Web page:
Wednesday, 16 November 2011



I'm heading down to Encounters International Short Film Festival this week, where I have an ultra-short film screening. It's called Experiments in Parahypnosis and it’s short-listed for DepicT!'11. The film will screen as part of the DepicT! showcase in Bristol this Saturday 19th November (3pm, Watershed Cinema 1, if you're in the hood). It's one of 14 films which are up for the DepicT! Award and the DepicT! British Special Mention Award. You can watch it here. Please rate it too, as I'll also be in the running for the Shooting People Audience Award. If you want to know more about the film, here’s a short interview. And if you want to see Bananarama sing Cruel Summer, click here.

Apart from shitting my pants about the screening, I'm really looking forward to seeing Canadian animation genius John Kricfalusi at Encounters. ‘John K.’ is the founder of Spumco and creator of The Ren and Stimpy Show. I'm pretty sure Ren and Stimpy had a warping influence on my childhood and re-watching episodes some years later produced a trigger-like effect, the long-term psychological impact of which is not yet known. It's blend of psychodrama, slapstick
 and an almost unbearable emotional intensity hits me in the gut every time. The animation is as beautiful as it is grotesque and however weird the stories get they’re grounded by a love that dare not speak it’s name (between a physically and psychologically abusive chihuahua and a remarkably stupid cat). One of my favourite parts of the show was always when Ren, pushed to the limit, would undergo a psychotic breakdown and completely lose his shit. If cartoon characters were eligible for Oscars, Ren Hoek would have one in the bag:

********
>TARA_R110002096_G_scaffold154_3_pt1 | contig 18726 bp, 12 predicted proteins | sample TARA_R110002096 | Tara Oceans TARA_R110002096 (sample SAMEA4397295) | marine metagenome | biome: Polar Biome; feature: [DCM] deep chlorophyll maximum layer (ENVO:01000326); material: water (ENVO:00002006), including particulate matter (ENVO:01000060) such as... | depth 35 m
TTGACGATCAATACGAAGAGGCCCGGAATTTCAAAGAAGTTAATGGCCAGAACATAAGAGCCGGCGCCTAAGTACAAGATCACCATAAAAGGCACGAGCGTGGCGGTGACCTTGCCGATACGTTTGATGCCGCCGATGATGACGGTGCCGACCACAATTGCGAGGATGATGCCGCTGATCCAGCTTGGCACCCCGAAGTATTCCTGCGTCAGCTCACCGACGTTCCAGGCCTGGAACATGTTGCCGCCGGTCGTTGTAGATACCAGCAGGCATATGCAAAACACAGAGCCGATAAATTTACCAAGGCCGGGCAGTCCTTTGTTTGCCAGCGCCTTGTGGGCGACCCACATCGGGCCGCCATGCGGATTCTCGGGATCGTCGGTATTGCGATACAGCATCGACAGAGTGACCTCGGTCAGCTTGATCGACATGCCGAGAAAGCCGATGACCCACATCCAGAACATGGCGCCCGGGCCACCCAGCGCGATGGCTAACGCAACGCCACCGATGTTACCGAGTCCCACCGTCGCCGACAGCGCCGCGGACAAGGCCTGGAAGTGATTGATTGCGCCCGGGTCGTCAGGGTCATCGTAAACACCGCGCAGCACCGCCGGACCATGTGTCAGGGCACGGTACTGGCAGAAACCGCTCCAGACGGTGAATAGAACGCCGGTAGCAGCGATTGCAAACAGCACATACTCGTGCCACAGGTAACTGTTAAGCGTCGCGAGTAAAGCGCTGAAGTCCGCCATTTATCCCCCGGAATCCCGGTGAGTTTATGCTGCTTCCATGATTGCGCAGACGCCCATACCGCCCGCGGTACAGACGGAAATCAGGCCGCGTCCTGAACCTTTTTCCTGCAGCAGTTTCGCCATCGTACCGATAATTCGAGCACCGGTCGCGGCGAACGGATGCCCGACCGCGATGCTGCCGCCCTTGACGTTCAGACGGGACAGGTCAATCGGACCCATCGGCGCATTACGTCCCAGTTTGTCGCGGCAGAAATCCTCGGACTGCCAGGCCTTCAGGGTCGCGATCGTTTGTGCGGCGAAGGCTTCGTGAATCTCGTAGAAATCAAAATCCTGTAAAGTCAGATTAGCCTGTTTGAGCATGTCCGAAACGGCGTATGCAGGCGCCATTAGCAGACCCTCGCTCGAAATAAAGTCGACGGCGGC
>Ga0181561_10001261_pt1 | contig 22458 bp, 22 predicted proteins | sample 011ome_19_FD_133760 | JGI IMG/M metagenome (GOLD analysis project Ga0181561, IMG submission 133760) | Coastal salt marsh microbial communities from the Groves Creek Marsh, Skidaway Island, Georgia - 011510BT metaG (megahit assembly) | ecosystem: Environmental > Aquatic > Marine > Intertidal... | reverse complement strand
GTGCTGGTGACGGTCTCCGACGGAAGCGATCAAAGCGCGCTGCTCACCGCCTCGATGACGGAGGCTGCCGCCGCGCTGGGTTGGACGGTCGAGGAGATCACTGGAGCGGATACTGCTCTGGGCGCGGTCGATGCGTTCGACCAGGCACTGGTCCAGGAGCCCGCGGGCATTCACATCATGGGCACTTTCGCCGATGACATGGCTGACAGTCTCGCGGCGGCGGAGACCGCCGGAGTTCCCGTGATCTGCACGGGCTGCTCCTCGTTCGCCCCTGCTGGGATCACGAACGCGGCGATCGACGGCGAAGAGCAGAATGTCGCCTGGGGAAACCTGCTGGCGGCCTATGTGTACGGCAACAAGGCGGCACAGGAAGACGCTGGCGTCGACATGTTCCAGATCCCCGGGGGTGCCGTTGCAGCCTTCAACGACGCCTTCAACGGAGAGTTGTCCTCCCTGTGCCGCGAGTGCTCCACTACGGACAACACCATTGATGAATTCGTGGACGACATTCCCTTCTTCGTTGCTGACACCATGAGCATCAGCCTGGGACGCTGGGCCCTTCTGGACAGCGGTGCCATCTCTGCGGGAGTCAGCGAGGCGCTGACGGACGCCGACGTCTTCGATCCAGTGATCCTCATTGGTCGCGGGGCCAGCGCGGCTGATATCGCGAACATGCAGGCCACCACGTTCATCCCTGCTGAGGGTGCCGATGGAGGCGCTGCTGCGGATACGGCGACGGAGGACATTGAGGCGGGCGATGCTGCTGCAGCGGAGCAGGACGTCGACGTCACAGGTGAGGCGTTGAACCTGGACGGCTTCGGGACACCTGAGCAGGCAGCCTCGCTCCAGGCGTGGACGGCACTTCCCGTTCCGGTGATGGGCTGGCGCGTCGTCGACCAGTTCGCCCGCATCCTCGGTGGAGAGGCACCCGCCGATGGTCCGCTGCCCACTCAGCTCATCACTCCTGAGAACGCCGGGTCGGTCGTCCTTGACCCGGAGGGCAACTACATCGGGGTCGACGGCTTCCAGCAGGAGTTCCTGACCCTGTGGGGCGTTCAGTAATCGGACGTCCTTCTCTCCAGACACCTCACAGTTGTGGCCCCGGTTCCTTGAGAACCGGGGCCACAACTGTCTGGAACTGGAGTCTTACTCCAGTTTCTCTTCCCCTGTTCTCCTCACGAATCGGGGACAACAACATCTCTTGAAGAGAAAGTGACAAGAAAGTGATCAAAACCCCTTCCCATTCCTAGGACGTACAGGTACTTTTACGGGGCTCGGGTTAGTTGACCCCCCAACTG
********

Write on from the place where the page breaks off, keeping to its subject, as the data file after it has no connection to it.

Anyway, where am I going with this? Bakshi, that’s where. I was excited to recently discover John K. had a connection to another innovator in the field whose work I admire: Ralph Bakshi. 
John K. was instrumental in the writing, directing and animating of Mighty Mouse: The New Adventures, made in 1987. Mighty Mouse was helmed by said Bakshi, who has had a fascinating career in alternative animation and film. He also made one of my favourite animated features: a stunning, incomplete version of The Lord of the Rings (1978). More mysterious and scary than Peter Jackson's trilogy and a lot weirder. This is in part due to his extensive use of rotoscoping in the film, a technique whereby live action footage is animated over, frame by frame. Here's an amusing early example of rotoscoping in this Betty Boop hula dance, which is so intensely erotic that a nearby flower is compelled to commit suicide during Betty’s final few hip swings. Sad, but true.

Bakshi used the technique in some of the major battle scenes in LOTR (quite different to sexy hula dancing, I know). But the scenes with the Dark Riders (or what Tolkeinista’s would call ‘the Nazgul’) are electrifying, and utilise rotoscoping to chilling effect. In particular, a sequence where Frodo and the gang, not long clear of the Shire, hide from the rider that’s tailing them is particularly creepy. Plus, horses always look scary with red eyes.

Bakshi and John K. faced similarly grim fates with the studios that commissioned their shows; both were fired in controversial circumstances. John K.’s incident allegedly involved an episode where Ren violently assaults the George Liquor character with an oar, one smack too many for Nickelodeon. Bakshi got into trouble when an episode of Mighty Mouse (featuring a scene where our hero snorts the crushed petals of a flower) ignited a shit-storm in Middle America. In Bakshi’s defence, the flower was not of the narcotic variety.

So, a couple of edgy sketchers who push the limits of their art and craft. I leave you with this insane video for Bjork’s I Miss You, directed by John K. Mark the condom boob suckers. 


  1. Bakshi also made a film called "Wizards" as a test bed for techniques to be used in his LotRs. It's extremely odd and features footage from WW2!

  2. Wizards is high on my 'to see' list. I've seen a few bits, like the sexy fairies. Looks pretty mind-bending!